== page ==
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What makes Canadians spend more time online?

Left to right: Jason Campbell, Christina Campbell and 17-month-old Ava Campbell in Toronto use Skype to keep in touch with family on July 24, 2009.

Della Rollins for The Globe and Mail/della rollins The Globe and Mail

Could it be the cold winters that drive us inside or the vast expanses that keep our families divided?

Whatever the cause, an irrefutable trend was reinforced in 2010: Nobody spends more time online than Canadians.

From Statistics Canada to the CRTC to the private online data crunching firm, comScore Inc., study after study released this year shows Canadians spend more time surfing than people from any other country. The most specific and comparable numbers, released by comScore in April, showed the average online Canadians spent 42 hours a month surfing, compared with 30 hours for Americans.

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While there's no shortage of data documenting the trend, there has been little study to explain exactly why we spend up to 50 per cent more time online than people in the United States, United Kingdom or Australia.

"Nobody has the answer to that question," says Sidney Eve Matrix, a professor at Queen's University who teaches courses in mass communications and digital and social media. "Everybody has the statistics, but nobody has a firm answer to the question, 'Why, why, why, why?' "

Many have theories for the phenomenon, however. Prof. Matrix suggests high levels of education and digital literacy in Canada may be part of the explanation. She notes that most children in Canada are exposed to computers and the Internet from their earliest school years. She describes Canadians as "infovores" who spend much of their time online perusing news websites.

"There is no one big factor that will explain why but a number of smaller factors," according to Kaan Yigit, a new-media analyst and president of Solutions Research Group in Toronto. He needs only a moment to rattle off a half dozen of them.

Mr. Yigit says Canada has good broadband service that is reasonably affordable compared with many countries - a fact that is often disputed by subscribers who look with envy to some extremely low-cost countries abroad.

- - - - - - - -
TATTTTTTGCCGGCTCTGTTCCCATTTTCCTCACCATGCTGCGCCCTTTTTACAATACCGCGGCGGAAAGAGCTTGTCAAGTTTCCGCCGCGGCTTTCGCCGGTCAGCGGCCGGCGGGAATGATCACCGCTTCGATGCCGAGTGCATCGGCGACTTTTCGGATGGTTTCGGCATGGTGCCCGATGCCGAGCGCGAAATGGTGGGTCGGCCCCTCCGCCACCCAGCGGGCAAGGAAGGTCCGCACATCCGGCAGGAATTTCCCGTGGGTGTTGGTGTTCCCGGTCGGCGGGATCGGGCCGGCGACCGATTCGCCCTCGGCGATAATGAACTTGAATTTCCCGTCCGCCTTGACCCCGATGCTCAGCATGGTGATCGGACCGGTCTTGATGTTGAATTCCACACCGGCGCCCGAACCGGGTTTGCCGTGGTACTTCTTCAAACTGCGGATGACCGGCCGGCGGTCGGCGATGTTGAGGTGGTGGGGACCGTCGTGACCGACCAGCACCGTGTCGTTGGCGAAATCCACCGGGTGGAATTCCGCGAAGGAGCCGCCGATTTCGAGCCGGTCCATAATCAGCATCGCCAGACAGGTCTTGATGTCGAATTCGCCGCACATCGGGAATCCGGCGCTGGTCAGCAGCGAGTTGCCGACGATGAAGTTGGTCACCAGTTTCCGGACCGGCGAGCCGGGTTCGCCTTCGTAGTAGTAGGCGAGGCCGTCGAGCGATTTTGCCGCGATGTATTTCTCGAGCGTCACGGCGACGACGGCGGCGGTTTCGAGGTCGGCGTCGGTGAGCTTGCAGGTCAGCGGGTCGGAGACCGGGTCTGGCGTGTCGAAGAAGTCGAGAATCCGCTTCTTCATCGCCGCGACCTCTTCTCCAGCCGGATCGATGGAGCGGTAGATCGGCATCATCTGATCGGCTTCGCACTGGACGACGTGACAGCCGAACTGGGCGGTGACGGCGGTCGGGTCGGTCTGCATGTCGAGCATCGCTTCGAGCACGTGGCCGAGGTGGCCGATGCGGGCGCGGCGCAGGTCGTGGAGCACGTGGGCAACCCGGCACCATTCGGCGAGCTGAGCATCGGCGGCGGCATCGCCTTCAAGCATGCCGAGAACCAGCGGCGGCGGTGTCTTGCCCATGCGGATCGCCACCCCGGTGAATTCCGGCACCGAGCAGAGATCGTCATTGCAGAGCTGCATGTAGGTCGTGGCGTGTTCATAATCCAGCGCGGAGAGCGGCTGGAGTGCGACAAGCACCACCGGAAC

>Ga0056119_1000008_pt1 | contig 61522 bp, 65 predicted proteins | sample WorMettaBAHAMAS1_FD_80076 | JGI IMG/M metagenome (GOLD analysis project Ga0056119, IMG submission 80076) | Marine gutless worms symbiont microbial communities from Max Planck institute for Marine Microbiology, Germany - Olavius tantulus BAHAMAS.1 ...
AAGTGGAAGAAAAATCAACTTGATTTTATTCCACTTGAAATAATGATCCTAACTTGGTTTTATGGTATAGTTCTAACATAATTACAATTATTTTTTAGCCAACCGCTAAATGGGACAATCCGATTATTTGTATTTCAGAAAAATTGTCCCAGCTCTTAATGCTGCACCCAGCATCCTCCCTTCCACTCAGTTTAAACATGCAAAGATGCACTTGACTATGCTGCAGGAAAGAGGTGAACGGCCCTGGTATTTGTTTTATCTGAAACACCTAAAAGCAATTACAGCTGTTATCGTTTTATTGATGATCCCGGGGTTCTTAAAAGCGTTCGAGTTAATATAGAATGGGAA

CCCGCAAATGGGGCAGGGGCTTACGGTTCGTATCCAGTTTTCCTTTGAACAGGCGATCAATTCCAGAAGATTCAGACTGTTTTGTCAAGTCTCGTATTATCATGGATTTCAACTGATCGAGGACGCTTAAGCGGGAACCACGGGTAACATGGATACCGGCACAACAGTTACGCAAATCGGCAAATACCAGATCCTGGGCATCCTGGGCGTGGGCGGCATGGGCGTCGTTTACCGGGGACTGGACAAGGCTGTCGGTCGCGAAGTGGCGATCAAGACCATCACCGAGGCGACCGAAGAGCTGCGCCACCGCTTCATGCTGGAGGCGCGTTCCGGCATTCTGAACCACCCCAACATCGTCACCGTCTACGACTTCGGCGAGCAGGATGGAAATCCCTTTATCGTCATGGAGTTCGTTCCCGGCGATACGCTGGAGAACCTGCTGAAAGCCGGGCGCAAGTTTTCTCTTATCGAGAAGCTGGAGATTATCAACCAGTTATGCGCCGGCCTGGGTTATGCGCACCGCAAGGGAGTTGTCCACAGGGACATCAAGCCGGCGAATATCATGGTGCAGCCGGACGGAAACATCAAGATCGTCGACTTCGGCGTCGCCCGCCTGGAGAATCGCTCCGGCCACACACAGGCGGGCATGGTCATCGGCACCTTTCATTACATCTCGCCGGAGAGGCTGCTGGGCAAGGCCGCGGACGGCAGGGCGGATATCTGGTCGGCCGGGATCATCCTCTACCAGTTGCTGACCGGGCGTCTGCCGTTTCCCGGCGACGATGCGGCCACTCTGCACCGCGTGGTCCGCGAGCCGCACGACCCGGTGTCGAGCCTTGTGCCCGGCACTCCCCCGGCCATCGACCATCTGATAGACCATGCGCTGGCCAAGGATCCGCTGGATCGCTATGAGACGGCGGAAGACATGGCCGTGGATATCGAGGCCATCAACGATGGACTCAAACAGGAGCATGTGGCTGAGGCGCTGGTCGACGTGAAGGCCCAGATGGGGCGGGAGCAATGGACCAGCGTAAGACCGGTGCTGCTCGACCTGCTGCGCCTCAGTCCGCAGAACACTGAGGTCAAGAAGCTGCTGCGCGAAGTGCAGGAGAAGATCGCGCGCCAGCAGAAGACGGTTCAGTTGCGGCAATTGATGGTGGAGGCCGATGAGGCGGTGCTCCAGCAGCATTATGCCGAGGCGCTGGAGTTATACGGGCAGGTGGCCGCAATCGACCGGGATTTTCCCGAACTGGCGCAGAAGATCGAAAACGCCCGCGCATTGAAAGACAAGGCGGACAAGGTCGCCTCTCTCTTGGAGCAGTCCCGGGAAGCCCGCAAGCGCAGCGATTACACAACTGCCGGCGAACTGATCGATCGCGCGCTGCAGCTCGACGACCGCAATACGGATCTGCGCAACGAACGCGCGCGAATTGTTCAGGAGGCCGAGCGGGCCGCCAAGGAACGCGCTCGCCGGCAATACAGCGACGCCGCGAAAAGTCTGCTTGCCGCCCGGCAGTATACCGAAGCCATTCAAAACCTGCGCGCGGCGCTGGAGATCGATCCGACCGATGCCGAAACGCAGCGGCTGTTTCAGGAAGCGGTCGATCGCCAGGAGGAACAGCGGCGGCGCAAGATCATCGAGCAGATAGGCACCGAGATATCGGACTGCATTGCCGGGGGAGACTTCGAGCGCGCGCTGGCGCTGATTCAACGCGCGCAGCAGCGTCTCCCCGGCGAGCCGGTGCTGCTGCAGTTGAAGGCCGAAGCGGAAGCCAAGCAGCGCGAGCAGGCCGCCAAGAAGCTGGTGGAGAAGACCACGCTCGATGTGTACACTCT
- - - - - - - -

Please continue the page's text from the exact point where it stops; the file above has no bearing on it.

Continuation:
Mr. Yigit says Canadians also suffer from high levels of isolation. Whether they live in rural areas, are separated across six time zones or are newcomers from abroad, loneliness is assuaged by chatting on Skype and engaging in social media like Facebook (Canadians were massive early adopters).

"We are cheap," Mr. Yigit adds with a laugh, pointing out that Canadians spend fewer of their entertainment dollars on music, DVDs and HD TVs than Americans and spend more time on YouTube. "The Internet is a good source of cheap entertainment."

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And then there are the winters. "Cold winters make us a little more homebound than average and the computer the perfect companion," Mr. Yigit says.

Adds Prof Matrix: "Maybe we stay inside and get bored. I know I'd rather sit around and connect with my friends on Facebook than drive in extreme weather [to see them.]rdquo;

Canadian web usage by the numbers

Number 1

Canadians log in an average of 42 hours a month, far more than any other country. They also dominate use of certain sites: Canadians rank first for frequency of use in online banking, Wikipedia and YouTube.

4.4 hours

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Canadians may visit YouTube more frequently than any other nationals, but the Germans stay longer. Canadians spend an average of 4.4 hours a month watching YouTube, less than Germans (5.2 hours) but much more than Australians (2.7).


The percentage of Canadian households with land line broadband.


The percentage of Canadian households that could get broadband land line Internet. Access is highest in the Maritime provinces (100 per cent of households) and lowest in Newfoundland (78 per cent.)


Where Canada ranks internationally for household Internet penetration, according to a United Nations agency.

First and Last

When compared to the United States, United Kingdom, France, Germany, Italy, Japan and Australia, Canada ranked first in 2009 for household broadband penetration. Canada was last in mobile wireless data subscriptions.

Sources: CRTC, The Canadian Press, comScore Inc., Statistics Canada, the International Telecommunication Union

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About the Author
National correspondent

Les Perreaux joined the Montreal bureau of the Globe and Mail in 2008. He previously worked for the Canadian Press covering national and international affairs, including federal and Quebec politics and the war in Afghanistan. More

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